Monday, May 5, 2014

Saying Goodbye to a Sweet, Furry Friend

This weekend was a tough one. My husband, kids, and I had to put our beloved 16 1/2-year-old dog, Iggy, to sleep. He lived an incredibly long and happy life that spanned from my early years of marriage as a twentysomething in San Diego to my modern world as a working writer with two kids in Oregon. Even though we knew we wouldn't have Iggy with us much longer, losing him has left an empty gap in our house. I usually sit here in the mornings, checking my emails and getting started on my writing for the day, while he slept downstairs until our late-morning walk and lunchtime. In the recent months, his "walk" mainly consisted of me taking him out to the front yard so he could smell the flowers before I went out on a longer walk by myself, but I will miss even those small moments of watching him bury his face in all the foliage. He was sweet and gentle up until his final moments, and I even managed to get one last tail wag from him just hours before we had to let him go. Even when he became uncomfortable and ill, he never growled; he never got grumpy.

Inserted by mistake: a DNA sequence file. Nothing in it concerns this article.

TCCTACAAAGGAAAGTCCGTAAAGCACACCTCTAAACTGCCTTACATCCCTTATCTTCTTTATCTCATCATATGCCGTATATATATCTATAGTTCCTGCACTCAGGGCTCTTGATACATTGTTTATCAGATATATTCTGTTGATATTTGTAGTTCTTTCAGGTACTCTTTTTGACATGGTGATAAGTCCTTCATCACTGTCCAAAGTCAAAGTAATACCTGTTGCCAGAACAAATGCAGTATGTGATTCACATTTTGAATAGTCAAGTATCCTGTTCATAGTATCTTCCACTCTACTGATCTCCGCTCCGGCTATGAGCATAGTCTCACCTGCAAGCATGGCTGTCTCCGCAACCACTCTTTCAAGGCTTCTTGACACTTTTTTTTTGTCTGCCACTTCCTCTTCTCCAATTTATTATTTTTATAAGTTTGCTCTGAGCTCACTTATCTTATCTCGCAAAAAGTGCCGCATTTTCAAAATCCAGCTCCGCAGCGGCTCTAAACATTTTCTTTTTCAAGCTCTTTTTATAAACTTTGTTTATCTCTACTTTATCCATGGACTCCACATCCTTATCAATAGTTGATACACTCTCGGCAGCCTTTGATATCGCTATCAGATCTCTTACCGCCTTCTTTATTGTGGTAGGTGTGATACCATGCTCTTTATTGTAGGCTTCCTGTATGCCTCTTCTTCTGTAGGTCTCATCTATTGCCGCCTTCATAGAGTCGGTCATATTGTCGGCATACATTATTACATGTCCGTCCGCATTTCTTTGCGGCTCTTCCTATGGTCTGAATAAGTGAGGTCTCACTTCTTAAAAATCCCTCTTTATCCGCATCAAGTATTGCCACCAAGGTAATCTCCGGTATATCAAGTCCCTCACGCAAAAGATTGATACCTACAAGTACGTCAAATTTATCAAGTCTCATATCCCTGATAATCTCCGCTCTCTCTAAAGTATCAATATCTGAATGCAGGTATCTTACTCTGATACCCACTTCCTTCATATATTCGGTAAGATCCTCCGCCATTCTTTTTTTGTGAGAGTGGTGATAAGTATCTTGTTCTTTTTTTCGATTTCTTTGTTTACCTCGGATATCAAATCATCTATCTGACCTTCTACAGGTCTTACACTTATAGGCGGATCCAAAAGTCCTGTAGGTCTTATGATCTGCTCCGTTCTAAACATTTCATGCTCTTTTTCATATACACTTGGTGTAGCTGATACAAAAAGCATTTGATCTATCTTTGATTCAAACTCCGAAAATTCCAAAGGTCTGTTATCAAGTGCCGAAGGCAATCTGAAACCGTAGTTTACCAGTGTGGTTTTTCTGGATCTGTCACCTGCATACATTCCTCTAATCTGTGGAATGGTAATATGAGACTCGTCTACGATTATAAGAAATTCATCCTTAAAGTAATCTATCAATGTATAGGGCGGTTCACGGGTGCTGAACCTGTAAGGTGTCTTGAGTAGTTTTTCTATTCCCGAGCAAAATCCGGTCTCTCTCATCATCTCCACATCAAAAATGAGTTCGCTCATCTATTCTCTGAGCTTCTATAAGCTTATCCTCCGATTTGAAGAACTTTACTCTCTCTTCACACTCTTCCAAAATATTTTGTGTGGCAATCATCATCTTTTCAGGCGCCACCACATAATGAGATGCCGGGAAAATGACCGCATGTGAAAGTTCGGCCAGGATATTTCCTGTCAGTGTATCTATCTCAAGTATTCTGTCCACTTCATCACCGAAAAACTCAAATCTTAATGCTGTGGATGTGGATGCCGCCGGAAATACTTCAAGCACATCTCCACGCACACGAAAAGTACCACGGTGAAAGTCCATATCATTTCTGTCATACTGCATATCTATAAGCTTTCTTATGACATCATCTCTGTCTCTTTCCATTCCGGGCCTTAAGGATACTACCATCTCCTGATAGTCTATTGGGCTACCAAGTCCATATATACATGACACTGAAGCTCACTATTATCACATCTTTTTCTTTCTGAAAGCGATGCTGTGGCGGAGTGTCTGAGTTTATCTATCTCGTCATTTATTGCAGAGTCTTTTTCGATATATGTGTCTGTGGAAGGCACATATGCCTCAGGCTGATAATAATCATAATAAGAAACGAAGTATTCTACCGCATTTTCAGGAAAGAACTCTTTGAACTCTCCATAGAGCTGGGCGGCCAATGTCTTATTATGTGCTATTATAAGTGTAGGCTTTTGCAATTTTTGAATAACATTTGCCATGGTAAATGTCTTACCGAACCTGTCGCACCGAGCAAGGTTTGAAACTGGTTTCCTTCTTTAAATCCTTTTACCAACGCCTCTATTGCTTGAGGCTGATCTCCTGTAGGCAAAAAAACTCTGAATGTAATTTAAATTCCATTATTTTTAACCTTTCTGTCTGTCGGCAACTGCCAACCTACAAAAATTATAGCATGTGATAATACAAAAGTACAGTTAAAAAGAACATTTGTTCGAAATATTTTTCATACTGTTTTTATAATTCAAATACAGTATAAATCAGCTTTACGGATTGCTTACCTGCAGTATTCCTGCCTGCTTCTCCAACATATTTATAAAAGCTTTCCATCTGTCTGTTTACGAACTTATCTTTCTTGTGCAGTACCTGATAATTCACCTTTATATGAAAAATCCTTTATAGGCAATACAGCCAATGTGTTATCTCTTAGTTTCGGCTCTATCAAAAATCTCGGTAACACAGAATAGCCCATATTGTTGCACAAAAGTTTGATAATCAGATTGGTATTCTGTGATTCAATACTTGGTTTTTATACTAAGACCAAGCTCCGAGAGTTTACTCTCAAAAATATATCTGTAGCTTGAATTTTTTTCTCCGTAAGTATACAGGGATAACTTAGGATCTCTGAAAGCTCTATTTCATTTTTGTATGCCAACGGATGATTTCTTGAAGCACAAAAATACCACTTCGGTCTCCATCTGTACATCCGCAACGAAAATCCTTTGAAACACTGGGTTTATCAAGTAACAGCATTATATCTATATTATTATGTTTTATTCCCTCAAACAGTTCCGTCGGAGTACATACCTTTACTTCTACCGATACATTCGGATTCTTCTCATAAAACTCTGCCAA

Throughout In the Shadow of Blackbirds, I slipped in personal references to my own life and to the people I love. Family birthdays, the names of inspirational teachers, a play my sister and I enjoyed as kids, etc., all managed to find their way into the book. My nod to Iggy came in the form of the character Paul Spitz, after whom Chapter Twenty is named. Iggy's breed is called "American Eskimo" or "Eskie" in modern times, but up until 1917, it was "American Spitz." The name is believed to have been changed because of the push to Americanize all German names during World War I. I found it fascinating that my own dog's breed contained a connection to the war, and when I was looking for a German last name for Paul, "Spitz" seemed perfect. I love that a little bit of Iggy has now been immortalized in this novel.

Although my house and my heart feel empty and painful today, I will always cherish all the photos and memories that came about from a pup who managed to live almost two decades. Thank you, Iggy, for showing so many people how love and sweetness make the world a better place.

Iggy, guarding the manuscript for The Cure for Dreaming last fall.

6 comments:

Ara Burklund said...

Iggy was such a sweetheart! Hugs to you, C! xo

Kim Murphy said...

A wonderful tribute!

Andrea C. said...

That was a wonderful tidbit about a beloved family member. I am so sorry for you loss, Cat.

Cat Winters said...

Thank you for the kind notes. Iggy hated whenever any of us were sad, so I wanted to do my best to celebrate him today.

Wilhelmina Von Drake said...

This is a lovely post, I am glad he got to live such a long happy life. Sending happy thoughts your way. :)

Cat Winters said...

Thank you, Wilhelmina! :)

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